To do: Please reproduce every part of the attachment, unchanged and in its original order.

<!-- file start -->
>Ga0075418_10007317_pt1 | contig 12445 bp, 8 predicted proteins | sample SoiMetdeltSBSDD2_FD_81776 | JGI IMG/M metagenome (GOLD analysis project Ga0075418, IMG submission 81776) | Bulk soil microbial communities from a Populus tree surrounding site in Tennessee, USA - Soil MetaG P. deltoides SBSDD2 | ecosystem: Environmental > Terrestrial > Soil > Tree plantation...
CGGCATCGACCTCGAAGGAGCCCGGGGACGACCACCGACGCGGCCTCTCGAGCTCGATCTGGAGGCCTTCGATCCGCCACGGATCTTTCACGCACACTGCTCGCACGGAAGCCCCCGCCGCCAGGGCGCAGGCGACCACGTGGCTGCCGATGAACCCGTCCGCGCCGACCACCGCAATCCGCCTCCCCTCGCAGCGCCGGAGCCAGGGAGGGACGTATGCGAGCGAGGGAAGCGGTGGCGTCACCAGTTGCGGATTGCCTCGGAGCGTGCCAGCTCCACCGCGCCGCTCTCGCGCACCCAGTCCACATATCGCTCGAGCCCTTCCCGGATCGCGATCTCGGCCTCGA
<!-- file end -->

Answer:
>Ga0075418_10007317_pt1 | contig 12445 bp, 8 predicted proteins | sample SoiMetdeltSBSDD2_FD_81776 | JGI IMG/M metagenome (GOLD analysis project Ga0075418, IMG submission 81776) | Bulk soil microbial communities from a Populus tree surrounding site in Tennessee, USA - Soil MetaG P. deltoides SBSDD2 | ecosystem: Environmental > Terrestrial > Soil > Tree plantation...
CGGCATCGACCTCGAAGGAGCCCGGGGACGACCACCGACGCGGCCTCTCGAGCTCGATCTGGAGGCCTTCGATCCGCCACGGATCTTTCACGCACACTGCTCGCACGGAAGCCCCCGCCGCCAGGGCGCAGGCGACCACGTGGCTGCCGATGAACCCGTCCGCGCCGACCACCGCAATCCGCCTCCCCTCGCAGCGCCGGAGCCAGGGAGGGACGTATGCGAGCGAGGGAAGCGGTGGCGTCACCAGTTGCGGATTGCCTCGGAGCGTGCCAGCTCCACCGCGCCGCTCTCGCGCACCCAGTCCACATATCGCTCGAGCCCTTCCCGGATCGCGATCTCGGCCTCGA